Tasks left uncompleted to avoid excessive working hours 54% are leaving tasks uncompleted because they are unable to find the time to do them. Potential Causes for increased workload
Impact of Technology & Processes 51% respondents’ workload has been impacted by the University’s technological systems and/or processes. 49% of respondents’ workload has not been impacted by the University’s technological systems and/or processes.
Impact of the Severance Scheme 40% of respondents’ workload has been impacted by the Severance Scheme 60% of respondents’ workload has not been impacted by the Severance Scheme
Impact of restructure in the last 12 months 49% experienced increased workload 51% did not experience a workload impact
Impact of workload on stress over the past 12 months 96% have experienced increased stress due to workload over the past year, with 19% reporting consistently feeling stressed.
Impact of workload on morale over the past 12 months 91% have felt demoralised, with 23% reporting feeling consistently demoralised.
Impact of workload on quality of service 78% reported an impact the quality of service delivered.
Workload management 9% reported regular workload reviews with their manager. 19% reported frequent workload reviews with their manager. 50% reported occasional workload reviews with their manager. 22% reported no workload reviews with their manager.
Summary of Discursive Comments
Inadequate IT training for new tasks
Lack of MS Teams training
Wide range of systems and processes not linked, hence additional work required
New technological systems have increased workload
Learning to use and then find work arounds for functionality limitations
Unachievable increased workload requiring work over contract hours
Completing tasks above pay scale
Driven to seek alternative employment
Increased workload, but supported by manager
Loss of expertise and ability to provide a quality service
Programme at crisis point – lack of planning for the future
Loss of vital experience and expertise with no plan to replace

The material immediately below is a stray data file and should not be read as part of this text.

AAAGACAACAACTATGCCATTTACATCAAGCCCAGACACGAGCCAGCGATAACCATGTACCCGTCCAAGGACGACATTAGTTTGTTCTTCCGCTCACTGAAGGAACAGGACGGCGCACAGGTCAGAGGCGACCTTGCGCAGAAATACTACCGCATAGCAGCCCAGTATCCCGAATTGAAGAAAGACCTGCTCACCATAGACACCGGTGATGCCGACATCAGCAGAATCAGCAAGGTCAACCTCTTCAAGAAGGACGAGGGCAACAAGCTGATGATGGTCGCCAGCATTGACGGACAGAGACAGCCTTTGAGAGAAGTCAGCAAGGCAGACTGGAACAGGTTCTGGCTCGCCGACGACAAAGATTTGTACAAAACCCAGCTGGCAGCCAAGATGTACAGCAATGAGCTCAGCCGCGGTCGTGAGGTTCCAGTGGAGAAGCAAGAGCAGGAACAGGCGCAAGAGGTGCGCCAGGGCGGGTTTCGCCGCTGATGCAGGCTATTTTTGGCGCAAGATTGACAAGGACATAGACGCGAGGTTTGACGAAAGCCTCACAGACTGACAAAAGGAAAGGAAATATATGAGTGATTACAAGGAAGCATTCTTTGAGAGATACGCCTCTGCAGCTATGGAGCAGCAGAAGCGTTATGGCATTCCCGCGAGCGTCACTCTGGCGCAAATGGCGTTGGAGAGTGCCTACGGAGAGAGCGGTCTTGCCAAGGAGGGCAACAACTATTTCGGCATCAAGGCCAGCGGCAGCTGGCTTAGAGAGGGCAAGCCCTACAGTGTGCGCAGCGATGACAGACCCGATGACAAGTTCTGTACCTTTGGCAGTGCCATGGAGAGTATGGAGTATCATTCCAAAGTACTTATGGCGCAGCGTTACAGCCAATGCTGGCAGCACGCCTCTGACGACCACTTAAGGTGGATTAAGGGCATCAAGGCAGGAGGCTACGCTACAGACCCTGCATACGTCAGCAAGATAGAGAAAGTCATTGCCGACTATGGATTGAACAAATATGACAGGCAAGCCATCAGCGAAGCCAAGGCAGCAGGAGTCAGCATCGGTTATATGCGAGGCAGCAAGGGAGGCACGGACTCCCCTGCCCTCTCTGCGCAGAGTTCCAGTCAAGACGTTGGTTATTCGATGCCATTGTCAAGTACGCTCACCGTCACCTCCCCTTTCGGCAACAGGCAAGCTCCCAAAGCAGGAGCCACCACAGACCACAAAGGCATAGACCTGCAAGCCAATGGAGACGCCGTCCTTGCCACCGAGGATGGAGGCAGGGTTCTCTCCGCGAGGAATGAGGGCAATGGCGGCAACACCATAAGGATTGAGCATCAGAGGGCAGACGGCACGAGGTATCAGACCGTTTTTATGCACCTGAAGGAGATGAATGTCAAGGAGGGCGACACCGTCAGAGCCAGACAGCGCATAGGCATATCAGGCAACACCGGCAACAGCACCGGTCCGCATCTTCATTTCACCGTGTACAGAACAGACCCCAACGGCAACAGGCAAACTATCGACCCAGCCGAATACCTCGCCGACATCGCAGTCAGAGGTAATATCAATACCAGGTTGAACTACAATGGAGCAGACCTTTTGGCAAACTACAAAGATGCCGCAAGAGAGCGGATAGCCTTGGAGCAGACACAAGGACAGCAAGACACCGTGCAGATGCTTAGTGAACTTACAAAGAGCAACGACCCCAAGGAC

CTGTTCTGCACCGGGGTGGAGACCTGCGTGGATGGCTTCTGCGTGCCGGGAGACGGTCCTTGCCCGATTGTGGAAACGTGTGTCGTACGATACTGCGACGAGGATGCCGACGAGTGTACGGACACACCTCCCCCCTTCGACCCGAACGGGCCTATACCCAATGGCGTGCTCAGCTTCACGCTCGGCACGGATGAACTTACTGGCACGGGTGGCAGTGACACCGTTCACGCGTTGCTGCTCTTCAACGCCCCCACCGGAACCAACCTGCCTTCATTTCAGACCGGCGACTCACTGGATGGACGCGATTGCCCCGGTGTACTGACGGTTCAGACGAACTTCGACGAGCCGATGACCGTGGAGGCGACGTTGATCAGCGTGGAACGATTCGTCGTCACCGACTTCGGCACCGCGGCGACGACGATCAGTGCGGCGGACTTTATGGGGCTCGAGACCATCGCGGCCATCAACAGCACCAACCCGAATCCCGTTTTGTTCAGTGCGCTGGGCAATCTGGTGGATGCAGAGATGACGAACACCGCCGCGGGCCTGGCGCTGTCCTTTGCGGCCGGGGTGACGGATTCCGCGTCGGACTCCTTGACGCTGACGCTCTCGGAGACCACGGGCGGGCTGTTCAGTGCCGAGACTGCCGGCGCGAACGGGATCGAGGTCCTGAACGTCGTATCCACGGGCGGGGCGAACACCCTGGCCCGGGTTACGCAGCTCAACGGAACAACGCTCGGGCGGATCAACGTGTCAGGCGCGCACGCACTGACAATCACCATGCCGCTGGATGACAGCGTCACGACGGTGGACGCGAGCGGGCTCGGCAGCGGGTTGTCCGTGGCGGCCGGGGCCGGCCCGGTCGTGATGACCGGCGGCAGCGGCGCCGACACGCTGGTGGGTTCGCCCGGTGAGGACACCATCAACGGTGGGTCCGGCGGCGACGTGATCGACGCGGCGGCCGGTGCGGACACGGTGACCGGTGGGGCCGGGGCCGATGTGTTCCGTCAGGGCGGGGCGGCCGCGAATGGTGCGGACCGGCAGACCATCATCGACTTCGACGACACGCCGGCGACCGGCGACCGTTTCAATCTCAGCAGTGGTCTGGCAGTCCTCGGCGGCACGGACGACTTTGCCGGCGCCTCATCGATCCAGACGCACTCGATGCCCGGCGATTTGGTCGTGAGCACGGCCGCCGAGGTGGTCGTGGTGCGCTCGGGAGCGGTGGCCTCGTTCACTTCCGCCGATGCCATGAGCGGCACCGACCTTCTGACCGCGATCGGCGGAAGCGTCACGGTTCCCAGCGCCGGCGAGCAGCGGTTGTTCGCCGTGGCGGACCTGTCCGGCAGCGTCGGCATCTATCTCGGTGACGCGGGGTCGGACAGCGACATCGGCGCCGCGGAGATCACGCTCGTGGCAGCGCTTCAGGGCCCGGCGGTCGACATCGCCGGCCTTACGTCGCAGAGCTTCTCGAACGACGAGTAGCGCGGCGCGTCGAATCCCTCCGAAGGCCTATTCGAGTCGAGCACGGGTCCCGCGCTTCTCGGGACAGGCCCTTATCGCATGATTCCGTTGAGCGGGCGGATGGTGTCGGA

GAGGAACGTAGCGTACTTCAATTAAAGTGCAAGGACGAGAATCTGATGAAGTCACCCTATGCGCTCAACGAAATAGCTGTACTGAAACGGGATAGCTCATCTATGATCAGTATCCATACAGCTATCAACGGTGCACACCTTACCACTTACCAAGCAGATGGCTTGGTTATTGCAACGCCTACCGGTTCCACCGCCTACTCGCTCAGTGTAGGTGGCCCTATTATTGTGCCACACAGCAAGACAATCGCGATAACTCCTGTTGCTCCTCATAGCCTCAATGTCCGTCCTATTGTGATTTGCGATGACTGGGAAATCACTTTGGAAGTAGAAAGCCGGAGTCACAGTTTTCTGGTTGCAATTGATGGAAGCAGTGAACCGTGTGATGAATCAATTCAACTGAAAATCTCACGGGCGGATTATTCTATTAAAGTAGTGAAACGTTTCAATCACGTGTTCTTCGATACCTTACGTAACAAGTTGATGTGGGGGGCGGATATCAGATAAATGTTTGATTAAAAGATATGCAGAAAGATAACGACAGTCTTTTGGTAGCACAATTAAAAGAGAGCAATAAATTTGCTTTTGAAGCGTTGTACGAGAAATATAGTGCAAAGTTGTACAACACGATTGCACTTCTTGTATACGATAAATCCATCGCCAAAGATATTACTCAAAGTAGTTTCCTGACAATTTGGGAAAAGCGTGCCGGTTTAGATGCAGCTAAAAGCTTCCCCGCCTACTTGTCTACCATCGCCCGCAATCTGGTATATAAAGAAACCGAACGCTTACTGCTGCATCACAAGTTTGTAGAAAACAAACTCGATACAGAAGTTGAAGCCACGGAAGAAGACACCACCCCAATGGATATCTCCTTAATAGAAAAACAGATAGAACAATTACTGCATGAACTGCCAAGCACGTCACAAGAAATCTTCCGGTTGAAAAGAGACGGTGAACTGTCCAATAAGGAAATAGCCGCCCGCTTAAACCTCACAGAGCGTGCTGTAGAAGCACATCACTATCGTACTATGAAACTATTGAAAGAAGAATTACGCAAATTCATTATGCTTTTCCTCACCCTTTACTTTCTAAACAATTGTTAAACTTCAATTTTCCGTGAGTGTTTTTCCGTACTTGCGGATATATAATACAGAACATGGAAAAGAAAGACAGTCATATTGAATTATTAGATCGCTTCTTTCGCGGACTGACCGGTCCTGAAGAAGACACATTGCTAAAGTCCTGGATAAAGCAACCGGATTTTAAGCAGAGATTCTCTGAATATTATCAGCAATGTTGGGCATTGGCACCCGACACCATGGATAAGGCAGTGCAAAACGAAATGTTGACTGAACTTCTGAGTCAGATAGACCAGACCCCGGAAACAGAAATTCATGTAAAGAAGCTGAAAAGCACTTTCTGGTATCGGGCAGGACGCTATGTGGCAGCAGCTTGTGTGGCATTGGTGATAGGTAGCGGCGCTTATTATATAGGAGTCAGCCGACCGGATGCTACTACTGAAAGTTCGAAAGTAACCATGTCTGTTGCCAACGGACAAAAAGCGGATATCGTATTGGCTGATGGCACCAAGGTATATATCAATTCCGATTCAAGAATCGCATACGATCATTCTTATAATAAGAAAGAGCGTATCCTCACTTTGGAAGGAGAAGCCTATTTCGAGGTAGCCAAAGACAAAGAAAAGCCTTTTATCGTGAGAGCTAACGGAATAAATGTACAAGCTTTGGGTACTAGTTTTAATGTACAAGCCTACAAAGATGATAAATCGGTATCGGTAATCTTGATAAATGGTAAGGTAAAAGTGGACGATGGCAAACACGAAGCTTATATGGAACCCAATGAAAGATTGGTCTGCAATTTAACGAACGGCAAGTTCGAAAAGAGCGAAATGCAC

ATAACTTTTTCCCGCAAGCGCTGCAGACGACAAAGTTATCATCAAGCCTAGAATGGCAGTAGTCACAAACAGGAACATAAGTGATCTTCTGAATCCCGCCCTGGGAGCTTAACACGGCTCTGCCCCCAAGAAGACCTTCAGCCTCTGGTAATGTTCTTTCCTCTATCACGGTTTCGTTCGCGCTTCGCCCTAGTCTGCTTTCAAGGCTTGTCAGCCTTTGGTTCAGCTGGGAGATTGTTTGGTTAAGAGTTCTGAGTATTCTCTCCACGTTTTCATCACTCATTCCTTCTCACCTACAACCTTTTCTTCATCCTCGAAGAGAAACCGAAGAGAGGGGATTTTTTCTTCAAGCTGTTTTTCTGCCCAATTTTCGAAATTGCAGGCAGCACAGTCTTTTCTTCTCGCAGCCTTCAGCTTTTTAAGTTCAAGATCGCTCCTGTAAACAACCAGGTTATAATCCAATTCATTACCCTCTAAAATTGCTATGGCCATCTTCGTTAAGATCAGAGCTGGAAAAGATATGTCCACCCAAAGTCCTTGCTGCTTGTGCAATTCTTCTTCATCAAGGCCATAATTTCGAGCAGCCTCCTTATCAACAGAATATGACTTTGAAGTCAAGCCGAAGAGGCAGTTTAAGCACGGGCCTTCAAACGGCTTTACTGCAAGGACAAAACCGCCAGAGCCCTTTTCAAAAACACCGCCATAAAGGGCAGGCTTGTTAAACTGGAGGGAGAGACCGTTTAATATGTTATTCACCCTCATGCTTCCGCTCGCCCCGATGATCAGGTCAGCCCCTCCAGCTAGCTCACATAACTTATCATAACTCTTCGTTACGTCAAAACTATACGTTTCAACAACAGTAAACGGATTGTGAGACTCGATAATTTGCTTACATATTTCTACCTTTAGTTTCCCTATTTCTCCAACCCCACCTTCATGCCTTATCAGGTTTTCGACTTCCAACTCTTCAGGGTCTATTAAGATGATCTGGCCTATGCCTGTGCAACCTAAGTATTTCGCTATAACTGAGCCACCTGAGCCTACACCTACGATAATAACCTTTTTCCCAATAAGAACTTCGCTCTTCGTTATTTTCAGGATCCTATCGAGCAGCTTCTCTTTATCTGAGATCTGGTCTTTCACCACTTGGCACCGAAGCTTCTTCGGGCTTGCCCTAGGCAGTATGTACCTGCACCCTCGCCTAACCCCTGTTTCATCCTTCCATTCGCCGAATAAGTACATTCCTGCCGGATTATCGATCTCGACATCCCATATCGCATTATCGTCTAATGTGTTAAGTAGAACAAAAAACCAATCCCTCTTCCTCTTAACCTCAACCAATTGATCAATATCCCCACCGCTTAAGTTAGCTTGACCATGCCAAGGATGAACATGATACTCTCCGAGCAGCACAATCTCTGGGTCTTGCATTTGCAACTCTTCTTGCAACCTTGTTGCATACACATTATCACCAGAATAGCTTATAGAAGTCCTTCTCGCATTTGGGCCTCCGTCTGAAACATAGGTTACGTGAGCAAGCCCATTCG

Work-life balance seriously impacted
OTHER REASONS FOR WORKING OVER CONTRACTED HOURS
Working from home
Recruitment freeze/non replacement of leavers
Additional responsibility, tasks or duties due to loss of expertise
COVID-related University initiative
Staff absence and/or furlough
NON-COST SUGGESTIONS FOR IMPROVING WORKLOAD
Improve leadership and strategic task prioritisation: sharing tasks equitably; avoiding favouritism; ‘just do what you can manage’ isn’t helpful
Greater consultation on new activities
Streamline activity to focus on ‘need to do’ tasks all the way down from top to bottom
Reduce last minute decision making through improved planning and notice for changes to complex systems
Lower expectations from senior management
Call on alumni to help out as the NHS have done with retired staff
Review and update job descriptions – greater transparency over role expectations
Distribute workload from those heavily impacted by Covid to those with no/limited additional workload
Increase online meetings
Introduce a culture of administration that consistently tests each procedure for the burdens it places on staff and continually aim for redesign to reduce burden
Better communication between admin and teaching staff
Better communication between management, team leaders and staff
Reduce the amount of assessments and move more online
Reduce bureaucracy around PDR
Reduce bureaucracy around form filling
Better Agresso reporting
Spread online labs over more days
Remove the need for manual workarounds for dysfunctional online systems
Increase staff confidence and proactivity to take on responsibilities
Cut the services we offer to students and better manage their expectations
Change student menus to make them less labour intensive
It can happen to men, women and people of any gender identity or sexual orientation, and it can be carried out by anyone of the same sex, a different sex or anyone of any gender identity. See ACAS definition.
Sexual harassment is usually directed at an individual, but not always. Sometimes there can be a culture of sexual harassment in a workplace which is called ‘joking’ and ‘banter’. Sexual harassment can include:
flirting, gesturing, or making sexual remarks about someone’s body, clothing, or appearance
asking questions about someone’s sex life
telling sexually offensive jokes
making sexual comments or jokes about someone’s sexual orientation or gender reassignment